So anyway, here I am; back again and today, I want to talk about feelings. I used to be afraid to think what I actually thought because the culture that I surrounded myself with made me believe that my feelings were stupid and infantile. This was probably due to the fact that as a teenager, my heroes tended to be middle-aged men as opposed to women – let alone teenage girls.
As I pushed all my genuine feelings, like crushing, liking pop music, fashion, make-up and Coronation Street to the back of my mind, I forced-fed myself a diet of thoughts and feelings less relevant to a life of living in Rotherham and eating Hula Hoops.
Instead, I fantasised about ‘finding myself’ during a road trip around America (Kerouac), being an alcoholic-writer-womaniser-post officer worker (Bukowski), balancing the act of either being an amazing artist or fooling people that I am one in order to get others to act out my fantasies (Von Trier) and taking the best heroin in all of the land, not giving a fuck but then finding myself to be the biggest rockstar that ever did live (Keith Richards).
So, while all this was going around in my head, I was actually missing out on the thoughts and feelings that were relevant to my life. And what I want to say here is that no feeling or thought is irrelevant. In fact, the feelings that you naturally have are the ones that you should be assessing and learning from.
Despite learning this lesson a few years ago, I still sometimes catch myself doing things that aren’t genuine. For example, earlier this year I became vegan. I ‘know’ that veganism is the right thing to do. The thing is though, no matter what I ‘know’ to be ‘right’, I still can’t follow through with it if my feelings don’t align strongly enough.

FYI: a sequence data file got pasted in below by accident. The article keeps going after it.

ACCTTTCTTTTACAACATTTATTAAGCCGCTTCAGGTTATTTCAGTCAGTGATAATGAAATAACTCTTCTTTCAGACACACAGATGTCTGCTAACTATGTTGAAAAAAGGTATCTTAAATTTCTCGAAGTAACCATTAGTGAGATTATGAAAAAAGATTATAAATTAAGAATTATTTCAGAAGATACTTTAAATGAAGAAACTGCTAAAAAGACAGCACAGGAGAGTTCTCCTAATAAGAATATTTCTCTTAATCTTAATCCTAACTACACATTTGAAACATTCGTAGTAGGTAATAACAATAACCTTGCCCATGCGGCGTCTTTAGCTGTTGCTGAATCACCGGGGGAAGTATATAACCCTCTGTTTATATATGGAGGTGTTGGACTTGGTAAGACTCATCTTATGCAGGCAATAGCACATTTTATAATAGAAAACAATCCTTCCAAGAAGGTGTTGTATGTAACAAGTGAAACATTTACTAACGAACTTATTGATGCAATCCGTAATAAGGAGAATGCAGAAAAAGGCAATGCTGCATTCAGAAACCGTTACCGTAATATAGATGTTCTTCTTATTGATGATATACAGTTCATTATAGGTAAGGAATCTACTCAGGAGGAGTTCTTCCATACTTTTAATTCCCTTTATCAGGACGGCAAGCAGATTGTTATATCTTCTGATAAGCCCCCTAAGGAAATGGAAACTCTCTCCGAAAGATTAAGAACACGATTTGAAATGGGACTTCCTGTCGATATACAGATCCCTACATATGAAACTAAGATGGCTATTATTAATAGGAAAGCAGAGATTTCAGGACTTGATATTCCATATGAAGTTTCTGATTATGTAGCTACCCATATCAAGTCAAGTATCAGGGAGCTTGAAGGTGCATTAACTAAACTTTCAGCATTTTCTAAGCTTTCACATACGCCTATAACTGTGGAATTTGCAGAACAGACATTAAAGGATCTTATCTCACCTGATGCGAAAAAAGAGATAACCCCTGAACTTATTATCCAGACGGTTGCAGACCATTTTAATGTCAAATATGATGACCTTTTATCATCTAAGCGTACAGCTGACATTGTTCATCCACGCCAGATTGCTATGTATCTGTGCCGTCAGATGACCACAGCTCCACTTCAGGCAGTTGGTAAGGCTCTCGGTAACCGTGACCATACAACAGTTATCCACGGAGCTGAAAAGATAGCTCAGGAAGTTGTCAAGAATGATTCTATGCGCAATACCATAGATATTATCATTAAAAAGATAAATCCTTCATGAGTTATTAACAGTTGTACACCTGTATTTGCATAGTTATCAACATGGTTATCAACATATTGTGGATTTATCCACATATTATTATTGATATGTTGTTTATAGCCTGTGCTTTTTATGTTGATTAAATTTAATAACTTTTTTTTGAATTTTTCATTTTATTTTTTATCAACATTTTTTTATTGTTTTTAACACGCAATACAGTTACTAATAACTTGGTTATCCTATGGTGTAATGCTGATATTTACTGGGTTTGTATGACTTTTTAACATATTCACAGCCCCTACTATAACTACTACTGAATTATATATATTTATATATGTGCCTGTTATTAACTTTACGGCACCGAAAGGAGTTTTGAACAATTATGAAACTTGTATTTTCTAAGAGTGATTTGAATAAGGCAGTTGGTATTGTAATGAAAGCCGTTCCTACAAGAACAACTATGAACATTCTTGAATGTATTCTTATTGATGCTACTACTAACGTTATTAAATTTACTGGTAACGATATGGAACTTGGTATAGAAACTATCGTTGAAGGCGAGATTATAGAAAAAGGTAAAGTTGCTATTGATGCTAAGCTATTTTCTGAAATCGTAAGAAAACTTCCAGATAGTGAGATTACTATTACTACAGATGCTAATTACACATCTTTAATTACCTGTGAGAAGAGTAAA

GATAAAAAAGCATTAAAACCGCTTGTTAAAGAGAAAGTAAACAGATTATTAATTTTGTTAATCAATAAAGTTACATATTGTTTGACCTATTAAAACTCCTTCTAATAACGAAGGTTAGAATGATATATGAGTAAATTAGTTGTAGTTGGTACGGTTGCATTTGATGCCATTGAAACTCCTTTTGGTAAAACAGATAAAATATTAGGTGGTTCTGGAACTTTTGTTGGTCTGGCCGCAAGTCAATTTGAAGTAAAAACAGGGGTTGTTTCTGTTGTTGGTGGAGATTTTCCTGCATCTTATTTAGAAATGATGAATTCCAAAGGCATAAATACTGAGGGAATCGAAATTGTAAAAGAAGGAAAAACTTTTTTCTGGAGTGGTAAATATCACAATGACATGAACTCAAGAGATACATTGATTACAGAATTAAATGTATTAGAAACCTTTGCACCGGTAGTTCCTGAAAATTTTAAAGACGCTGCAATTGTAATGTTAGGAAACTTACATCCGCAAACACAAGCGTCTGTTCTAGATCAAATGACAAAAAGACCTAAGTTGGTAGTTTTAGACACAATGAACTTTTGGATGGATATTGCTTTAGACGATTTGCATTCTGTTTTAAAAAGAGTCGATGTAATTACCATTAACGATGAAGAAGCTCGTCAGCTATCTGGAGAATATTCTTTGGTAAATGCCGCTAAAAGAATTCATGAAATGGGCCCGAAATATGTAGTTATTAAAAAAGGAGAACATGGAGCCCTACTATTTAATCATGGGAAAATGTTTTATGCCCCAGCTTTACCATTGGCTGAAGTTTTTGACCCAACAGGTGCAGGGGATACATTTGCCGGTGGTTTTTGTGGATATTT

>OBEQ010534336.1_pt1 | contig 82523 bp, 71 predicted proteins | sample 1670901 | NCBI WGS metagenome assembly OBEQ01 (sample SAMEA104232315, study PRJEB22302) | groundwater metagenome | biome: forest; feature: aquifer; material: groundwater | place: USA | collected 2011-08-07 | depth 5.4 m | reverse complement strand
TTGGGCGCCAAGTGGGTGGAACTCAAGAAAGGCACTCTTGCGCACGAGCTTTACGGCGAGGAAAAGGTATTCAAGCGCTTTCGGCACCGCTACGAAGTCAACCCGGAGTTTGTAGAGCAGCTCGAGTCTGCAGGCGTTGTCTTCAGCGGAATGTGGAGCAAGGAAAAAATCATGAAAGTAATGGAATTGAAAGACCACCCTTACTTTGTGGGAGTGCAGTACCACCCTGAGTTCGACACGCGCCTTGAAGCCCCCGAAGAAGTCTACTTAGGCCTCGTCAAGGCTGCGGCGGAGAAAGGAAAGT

I read about people who became vegan and I envied their strength and sought to emulate them. One of my deepest ever fears has always been that I might be deemed by others as a hypocrite. It’s a trait that I despise in others and so…by virtue of that, any sense of me being hypocritical automatically makes me a hypocrite.
In my mind, all my reasons for being a vegetarian logically follow on to justify veganism. The problem is, a logical argument must align with an emotional feeling to ensure that you can follow through with action. All too often, my ‘knowing’ doesn’t align with my ‘feeling’ which results in a kind of internal battle where I always leave feeling defeated because for me, at least, my rational need to avoid hypocrisy always loses out to my emotional ‘self’.
This is a long way of saying that I tried to be vegan for about 3 months. I still think that vegans are right but that I am not ready to fully become one. Hopefully my realisation of this and the fact that I am acknowledging it here in writing will go some way to assuage my hypocrisy, ha! Maybe in order to avoid being a hypocrite, one needs to back up logic with experience. Once you have experience, you can change the way you feel emotionally about something.
I was going to put a vegan recipe on this post (there are many fantastic ones) but I think this deserves to be on its own for now.